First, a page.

Whilst it will take more time for some of the long-lasting effects of the Covid-19 pandemic to become apparent, one immediate effect has spurred the financial services regulator to look to increase protection for investors using open ended property funds that are priced on a daily basis. The total investments in these funds across the UK amounts to some £17 billion.

As an asset class, commercial property has a number of attractions, not least that it is an income producing asset (with capital growth over the longer term) and has a low correlation with equities, thus offering some diversification of risk within an investment portfolio.

The issue for the regulator with these funds is what is known as the structural liquidity mismatch. Basically meaning that whilst investors can readily buy and sell units in these funds, the underlying assets of the fund cannot be bought and sold at the same frequency. A typical commercial property transaction may take between two and four months.

What has brought the matter into sharp focus is that almost all of these funds have currently suspended their dealings, leading to a double whammy whereby investors cannot withdraw their money should they wish, and have no certainty when the suspension will be lifted.

There are typically two possible root causes that lead to such suspensions. The first is that, in some market conditions, the fund’s assets cannot be valued with confidence. This is currently the case due to the uncertain economic impact of the current pandemic and how it may affect commercial property occupancy prospects.

The other cause is simply that the redemption requests cannot be covered from the fund’s existing cash reserves. But we have been here before. You do not have to look too far back to find examples of events causing such suspensions – both the financial crisis in 2008 and the EU referendum in 2016 sparked increased levels of redemption requests.

The regulator is concerned that there could be potential unfairness between investors in the situation where increased redemptions lead to liquidity runs on property funds, with the consequence that remaining investors in the fund are disadvantaged relative to investors who cash out. This can arise, for example, where a fund has to sell its most attractive assets to meet redemptions, which can have a negative impact on the remaining fund.

It is this particular issue that the regulator is looking to remedy, given that suspensions driven by abnormal market conditions are unpreventable. The thrust of the solution seems to be a requirement for notice periods of at least 90 days and no longer than 180 days, for redemptions from these funds.

The regulator describes the benefits of its proposals as both “material and ongoing”.

By allowing fund managers to have more time to arrange orderly sales of the underlying properties, the regulator predicts that it could deliver a material increase in returns for property fund investors, due to less ongoing cash being required to be held in the fund which can, instead, be invested into more property assets. This is plausible when you consider that the current cash levels being held is c17% or £2.5bn. In addition, by looking to address one of the drivers of fund suspensions head-on it should improve confidence in this type of investment.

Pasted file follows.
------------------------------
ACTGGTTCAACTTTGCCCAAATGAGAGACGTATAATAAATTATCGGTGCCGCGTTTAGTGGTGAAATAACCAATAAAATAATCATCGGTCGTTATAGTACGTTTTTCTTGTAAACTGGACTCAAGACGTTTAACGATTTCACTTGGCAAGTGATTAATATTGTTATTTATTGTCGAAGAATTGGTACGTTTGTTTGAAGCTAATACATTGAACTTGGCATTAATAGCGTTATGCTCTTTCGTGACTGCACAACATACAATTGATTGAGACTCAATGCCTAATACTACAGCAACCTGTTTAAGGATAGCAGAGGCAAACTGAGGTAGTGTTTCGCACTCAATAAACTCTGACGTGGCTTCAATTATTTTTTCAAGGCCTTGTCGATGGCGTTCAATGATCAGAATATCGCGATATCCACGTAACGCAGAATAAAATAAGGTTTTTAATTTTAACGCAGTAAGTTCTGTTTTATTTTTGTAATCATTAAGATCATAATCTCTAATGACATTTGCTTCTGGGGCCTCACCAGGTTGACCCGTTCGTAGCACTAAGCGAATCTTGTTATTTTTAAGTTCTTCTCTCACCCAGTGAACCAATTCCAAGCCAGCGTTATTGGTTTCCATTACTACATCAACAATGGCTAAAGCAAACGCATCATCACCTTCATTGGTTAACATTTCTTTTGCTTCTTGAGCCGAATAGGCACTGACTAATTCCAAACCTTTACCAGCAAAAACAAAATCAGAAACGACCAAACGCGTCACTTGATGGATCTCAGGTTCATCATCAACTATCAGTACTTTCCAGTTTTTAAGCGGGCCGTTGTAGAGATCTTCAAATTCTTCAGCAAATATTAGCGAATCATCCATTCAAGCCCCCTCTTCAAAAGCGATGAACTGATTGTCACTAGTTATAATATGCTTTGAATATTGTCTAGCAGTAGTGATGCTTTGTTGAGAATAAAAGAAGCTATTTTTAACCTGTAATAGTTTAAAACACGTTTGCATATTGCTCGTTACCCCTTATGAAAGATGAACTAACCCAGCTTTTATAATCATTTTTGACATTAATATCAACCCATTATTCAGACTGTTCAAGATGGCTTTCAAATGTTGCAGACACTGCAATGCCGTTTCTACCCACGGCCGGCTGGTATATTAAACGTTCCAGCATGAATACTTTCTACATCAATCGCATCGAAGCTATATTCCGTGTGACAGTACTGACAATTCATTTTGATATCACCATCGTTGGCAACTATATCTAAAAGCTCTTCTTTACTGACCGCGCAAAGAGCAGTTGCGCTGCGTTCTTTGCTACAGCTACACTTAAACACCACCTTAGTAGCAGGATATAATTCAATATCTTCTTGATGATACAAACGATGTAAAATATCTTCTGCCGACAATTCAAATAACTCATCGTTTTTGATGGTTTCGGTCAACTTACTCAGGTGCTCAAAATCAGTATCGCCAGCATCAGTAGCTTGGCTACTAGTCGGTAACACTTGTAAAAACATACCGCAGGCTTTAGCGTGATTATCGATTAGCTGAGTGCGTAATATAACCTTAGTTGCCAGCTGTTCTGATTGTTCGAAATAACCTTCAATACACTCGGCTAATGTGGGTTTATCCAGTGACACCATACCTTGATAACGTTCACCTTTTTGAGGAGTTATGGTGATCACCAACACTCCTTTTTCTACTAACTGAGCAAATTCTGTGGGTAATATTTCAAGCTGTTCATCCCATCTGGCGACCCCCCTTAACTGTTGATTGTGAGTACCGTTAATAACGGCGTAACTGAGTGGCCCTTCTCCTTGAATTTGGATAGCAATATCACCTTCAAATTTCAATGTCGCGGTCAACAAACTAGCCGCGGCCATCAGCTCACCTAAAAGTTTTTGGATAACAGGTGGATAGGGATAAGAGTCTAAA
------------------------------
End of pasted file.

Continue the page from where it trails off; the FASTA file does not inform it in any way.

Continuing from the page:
But there are some potential downsides to this course of action.

For those fund managers who operate discretionary mandates to manage their clients’ portfolios, it will be trickier to rebalance the portfolios, as redemption values will be based on valuation points as at the end of the redemption period.

Also, as things stand, these changes would disqualify such property funds from being held within a stocks and shares ISA.

Fundamentally, there is also the general matter of whether or not the property sector will be more or less attractive in a post-pandemic world.

For example, will remote working become the norm and result in the supply of office space materially outweighing demand? What percentage of retails sale diverted online during the pandemic will return to the stores?

Views are mixed and, of course, opinions can change. This was summed up recently by the Group Chief Executive at Barclays, Jes Staley. Having previously stated that big city offices “may be a thing of the past”, he subsequently cast doubt on abandoning their offices with the statement that “it is important to get people back together in physical concentrations”. Opinions and mindsets are clearly changing as we progress through the phases of this pandemic.

Only time will tell if ultimately the new rules, and wider investor confidence, will result in inflows or outflows for property funds.

But property, as an asset class, has survived the lows of many previous economic cycles and has always been proven to be resilient.

With such a lengthy track record, along with its particular investment advantages, it is difficult to imagine that investors won’t continue to give it future consideration.